They could have shot the two characters as they had in the last episode but they didn’t. It more closely resembles their meeting in the crypts, with POV shots, lingering on their faces. When Sansa takes a powerful position in the conversation we again see them places at the outer edges of the frames. They come together again for a few frames until Sansa talks about things she has survived, again pitting them against each other. This scene really shows a tug-and-pull between the two.
I believe this was staged. It was done outdoors where others, and potentially LF himself, could overhear and see the confrontation, and report back to LF as necessary. After all, we were shown last episode that he has his own “little birds” in Winterfell.
Later in the episode we see them both in Arya’s room. Now it’s possible that Sansa isn’t in on the game that Arya is playing with LF, but I’m going to hedge my bet and say she is, but she’s just a really good actress.
They make a point to show to us that Sansa sees the dagger, but leaves it. She feels she won’t need it. It’s also interesting how they have Sansa look in the same places Arya did in LFs room, in also the same order (I haven’t compared them that closely so if you have a play by play, please let me know!). One of the first things that Arya says is to explain the Game of Faces. I almost imagine her inner voice winking at Sansa saying “this entire conversation we’re about to have is actually a lie, but I’m going to say it with such conviction that you (and everyone else that could be listening) will believe it”. We’re given several shots of them in the same frame, and others that are more traditional POV shots with traditional camera placement. Here, the characters are (more or less) facing the camera and not turned to the side.
On a side note, I think Arya’s line again helps us see GRRMs opinion of women…that the “world doesn’t just let girls decide what they’re going to be. But I can now”. In his world, women are equally as important and powerful as men though often overlooked and set aside, but the times they are a changing.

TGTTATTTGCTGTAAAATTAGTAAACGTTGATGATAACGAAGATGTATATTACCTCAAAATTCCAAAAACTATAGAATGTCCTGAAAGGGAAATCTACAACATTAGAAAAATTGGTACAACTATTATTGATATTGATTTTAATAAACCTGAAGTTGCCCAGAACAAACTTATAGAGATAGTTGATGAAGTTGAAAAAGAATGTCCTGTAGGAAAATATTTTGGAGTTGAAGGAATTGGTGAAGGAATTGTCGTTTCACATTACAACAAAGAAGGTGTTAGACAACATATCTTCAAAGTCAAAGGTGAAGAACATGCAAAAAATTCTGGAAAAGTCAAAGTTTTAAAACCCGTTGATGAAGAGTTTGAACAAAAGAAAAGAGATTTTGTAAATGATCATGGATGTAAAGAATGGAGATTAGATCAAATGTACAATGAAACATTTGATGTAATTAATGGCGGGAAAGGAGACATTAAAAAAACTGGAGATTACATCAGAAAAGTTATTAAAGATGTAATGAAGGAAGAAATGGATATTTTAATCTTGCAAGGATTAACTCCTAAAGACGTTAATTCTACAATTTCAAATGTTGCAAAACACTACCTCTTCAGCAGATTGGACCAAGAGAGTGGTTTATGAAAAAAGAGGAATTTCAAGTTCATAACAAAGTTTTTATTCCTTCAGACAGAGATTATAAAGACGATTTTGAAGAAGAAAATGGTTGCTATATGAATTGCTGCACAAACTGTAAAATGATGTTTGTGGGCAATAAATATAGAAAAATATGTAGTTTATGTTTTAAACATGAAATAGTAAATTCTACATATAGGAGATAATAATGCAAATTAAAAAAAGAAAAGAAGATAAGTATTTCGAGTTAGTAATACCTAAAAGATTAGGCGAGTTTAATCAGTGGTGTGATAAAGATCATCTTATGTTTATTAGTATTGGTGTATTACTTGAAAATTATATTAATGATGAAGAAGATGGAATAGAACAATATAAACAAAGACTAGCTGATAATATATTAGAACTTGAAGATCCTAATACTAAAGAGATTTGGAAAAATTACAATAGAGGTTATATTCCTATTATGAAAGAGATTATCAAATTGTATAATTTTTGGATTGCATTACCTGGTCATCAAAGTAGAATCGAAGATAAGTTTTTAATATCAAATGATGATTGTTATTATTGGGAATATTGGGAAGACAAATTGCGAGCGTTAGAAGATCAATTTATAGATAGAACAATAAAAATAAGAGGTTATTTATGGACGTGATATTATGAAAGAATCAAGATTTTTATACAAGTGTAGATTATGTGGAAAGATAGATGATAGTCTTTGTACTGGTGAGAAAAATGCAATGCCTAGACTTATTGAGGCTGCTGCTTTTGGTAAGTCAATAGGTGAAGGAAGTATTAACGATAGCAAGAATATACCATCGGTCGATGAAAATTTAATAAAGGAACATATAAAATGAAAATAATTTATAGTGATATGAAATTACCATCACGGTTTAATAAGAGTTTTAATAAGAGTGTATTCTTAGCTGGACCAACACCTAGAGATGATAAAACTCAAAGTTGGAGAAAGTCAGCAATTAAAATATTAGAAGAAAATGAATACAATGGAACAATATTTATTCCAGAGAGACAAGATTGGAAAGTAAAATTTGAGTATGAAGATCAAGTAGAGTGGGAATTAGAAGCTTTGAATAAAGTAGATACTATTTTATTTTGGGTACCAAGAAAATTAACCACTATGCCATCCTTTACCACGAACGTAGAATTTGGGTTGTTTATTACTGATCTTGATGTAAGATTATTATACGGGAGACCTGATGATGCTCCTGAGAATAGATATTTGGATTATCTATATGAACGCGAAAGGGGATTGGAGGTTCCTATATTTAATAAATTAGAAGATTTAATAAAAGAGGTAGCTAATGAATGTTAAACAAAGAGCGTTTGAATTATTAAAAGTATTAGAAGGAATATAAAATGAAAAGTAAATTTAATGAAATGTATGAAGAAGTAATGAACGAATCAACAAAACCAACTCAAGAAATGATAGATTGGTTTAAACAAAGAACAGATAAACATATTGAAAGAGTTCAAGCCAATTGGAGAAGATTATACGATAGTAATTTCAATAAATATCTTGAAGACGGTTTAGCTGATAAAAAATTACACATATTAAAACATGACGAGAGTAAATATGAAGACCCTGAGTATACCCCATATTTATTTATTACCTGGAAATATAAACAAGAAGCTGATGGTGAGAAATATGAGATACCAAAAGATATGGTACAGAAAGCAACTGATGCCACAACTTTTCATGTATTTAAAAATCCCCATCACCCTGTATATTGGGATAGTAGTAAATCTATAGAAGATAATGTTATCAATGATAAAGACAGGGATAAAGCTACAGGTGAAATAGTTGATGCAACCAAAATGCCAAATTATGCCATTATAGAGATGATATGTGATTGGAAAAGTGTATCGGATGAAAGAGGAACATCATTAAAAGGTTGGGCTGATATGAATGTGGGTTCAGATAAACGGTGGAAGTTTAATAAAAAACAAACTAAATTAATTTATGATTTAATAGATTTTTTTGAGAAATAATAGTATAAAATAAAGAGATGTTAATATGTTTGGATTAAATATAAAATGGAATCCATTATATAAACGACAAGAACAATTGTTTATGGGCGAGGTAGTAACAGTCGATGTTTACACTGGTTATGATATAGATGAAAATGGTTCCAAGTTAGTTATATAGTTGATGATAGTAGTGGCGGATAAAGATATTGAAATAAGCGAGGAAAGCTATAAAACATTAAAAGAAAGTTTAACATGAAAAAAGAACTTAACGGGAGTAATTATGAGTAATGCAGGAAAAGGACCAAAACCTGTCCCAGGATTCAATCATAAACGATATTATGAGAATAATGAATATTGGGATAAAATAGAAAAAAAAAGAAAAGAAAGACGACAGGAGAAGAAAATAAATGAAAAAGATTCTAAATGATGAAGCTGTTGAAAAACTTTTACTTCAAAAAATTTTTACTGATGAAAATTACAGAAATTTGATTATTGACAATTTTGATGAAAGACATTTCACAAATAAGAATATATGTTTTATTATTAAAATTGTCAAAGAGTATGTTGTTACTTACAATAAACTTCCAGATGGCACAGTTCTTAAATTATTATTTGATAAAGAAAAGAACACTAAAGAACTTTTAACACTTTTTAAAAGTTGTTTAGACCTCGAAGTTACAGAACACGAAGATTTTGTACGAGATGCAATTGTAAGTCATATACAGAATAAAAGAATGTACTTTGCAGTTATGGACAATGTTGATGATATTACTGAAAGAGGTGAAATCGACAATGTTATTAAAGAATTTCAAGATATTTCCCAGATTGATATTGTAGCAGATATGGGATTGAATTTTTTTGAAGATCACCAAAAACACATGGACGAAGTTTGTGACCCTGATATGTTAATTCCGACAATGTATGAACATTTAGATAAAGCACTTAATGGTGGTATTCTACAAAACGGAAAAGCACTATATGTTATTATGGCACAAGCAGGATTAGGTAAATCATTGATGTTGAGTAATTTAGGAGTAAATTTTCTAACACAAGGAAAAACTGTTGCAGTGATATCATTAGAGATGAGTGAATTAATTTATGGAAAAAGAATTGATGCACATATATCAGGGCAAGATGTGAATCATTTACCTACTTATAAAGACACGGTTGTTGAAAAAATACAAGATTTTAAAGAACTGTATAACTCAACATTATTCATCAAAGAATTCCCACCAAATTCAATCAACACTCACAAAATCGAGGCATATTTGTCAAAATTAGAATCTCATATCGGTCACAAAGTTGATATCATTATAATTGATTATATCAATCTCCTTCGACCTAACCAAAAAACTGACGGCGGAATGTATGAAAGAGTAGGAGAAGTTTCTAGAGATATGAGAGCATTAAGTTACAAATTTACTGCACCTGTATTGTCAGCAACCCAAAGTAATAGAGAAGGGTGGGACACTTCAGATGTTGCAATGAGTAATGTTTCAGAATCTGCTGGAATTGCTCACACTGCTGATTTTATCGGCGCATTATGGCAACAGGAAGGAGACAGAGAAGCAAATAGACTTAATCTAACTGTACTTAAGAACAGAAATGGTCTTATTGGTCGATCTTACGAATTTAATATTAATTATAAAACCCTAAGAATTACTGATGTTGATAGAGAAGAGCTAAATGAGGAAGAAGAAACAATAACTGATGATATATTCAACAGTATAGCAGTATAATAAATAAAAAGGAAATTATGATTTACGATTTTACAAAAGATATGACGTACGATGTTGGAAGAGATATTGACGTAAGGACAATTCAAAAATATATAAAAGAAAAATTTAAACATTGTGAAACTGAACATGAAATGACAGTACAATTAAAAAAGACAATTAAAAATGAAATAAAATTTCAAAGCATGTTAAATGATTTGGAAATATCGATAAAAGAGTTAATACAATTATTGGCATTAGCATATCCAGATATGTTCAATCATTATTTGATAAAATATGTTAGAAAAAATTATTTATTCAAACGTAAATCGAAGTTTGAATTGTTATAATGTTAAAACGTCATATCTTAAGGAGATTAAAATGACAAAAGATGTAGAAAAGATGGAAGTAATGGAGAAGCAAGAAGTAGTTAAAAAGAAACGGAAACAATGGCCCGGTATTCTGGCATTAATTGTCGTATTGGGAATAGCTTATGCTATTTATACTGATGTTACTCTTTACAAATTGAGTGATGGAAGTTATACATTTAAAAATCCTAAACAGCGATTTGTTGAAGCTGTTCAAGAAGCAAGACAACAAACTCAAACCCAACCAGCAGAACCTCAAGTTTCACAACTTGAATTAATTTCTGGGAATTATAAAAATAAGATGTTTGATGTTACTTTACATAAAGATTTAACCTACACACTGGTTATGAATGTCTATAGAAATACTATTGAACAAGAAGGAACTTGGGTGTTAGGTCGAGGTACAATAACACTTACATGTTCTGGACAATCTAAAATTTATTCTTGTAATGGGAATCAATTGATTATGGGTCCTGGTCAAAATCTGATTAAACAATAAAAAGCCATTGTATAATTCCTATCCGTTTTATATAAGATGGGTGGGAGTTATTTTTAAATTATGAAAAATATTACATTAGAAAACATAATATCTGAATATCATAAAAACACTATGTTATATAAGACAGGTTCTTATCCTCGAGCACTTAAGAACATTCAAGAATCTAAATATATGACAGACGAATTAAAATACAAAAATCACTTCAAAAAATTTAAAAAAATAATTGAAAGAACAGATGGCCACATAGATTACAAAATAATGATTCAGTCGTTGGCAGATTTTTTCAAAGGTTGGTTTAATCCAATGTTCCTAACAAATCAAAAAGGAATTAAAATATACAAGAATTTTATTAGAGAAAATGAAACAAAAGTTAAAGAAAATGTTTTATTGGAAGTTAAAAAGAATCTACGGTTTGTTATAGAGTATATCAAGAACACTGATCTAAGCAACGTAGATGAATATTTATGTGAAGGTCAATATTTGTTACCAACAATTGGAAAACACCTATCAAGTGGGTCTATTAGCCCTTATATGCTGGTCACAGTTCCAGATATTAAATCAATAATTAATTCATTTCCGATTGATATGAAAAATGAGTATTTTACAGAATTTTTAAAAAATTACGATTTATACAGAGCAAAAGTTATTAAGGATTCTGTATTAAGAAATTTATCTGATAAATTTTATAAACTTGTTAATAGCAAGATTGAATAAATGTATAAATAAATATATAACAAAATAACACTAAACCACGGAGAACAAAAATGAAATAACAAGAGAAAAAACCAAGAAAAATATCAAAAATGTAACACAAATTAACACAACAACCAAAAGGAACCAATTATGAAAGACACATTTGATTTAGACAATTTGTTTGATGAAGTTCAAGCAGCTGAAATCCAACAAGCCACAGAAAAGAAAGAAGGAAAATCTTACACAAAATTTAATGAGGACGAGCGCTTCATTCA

I also think it’s interesting when Arya says to Sansa “I can even become you. I wonder what it would feel like? To wear those pretty dresses? To be the Lady of Winterfell”. If this wasn’t said in such a menacing tone it would be fairly benign. Perhaps Arya truly does want to know her sister better, to understand her better, whereas when they were young, she only felt resentful. In a weird and maniacal way, this scene might actually bring them closer together.
The end, when she hands her the dagger, is the most telling. She is telling Sansa, and the audience, that she will not hurt her. She is in fact giving something precious and priceless to her sister, a weapon that LF was trying to use to split their family apart. Ultimately it will bring them closer together.
So, if you believe all of this, how then do you go back and view the scene between Sansa and Brienne? In this light, I believe that Sansa’s reaction was two-fold.
- Brienne was mentioned by LF who would have made a pawn of her. By getting her out of WF, no matter how much she protests otherwise, she could actually be saving Brienne.
- This was exactly what she had petitioned Jon to do when he first got the ravens. It is what Tyrion would have done. Brienne is not very politically minded and may not be the best to represent Sansa and Winterfell’s interest down south, but she is sending an emissary.
I’d love to know your thoughts. Did you interpret the scene one way, and later change your mind? Do you agree? Disagree? Please leave your comments below! And make sure to subscribe on iTunes Podcasts so you can hear our ramblings immediately after watching the show, as well as recaps, and soon…book readings!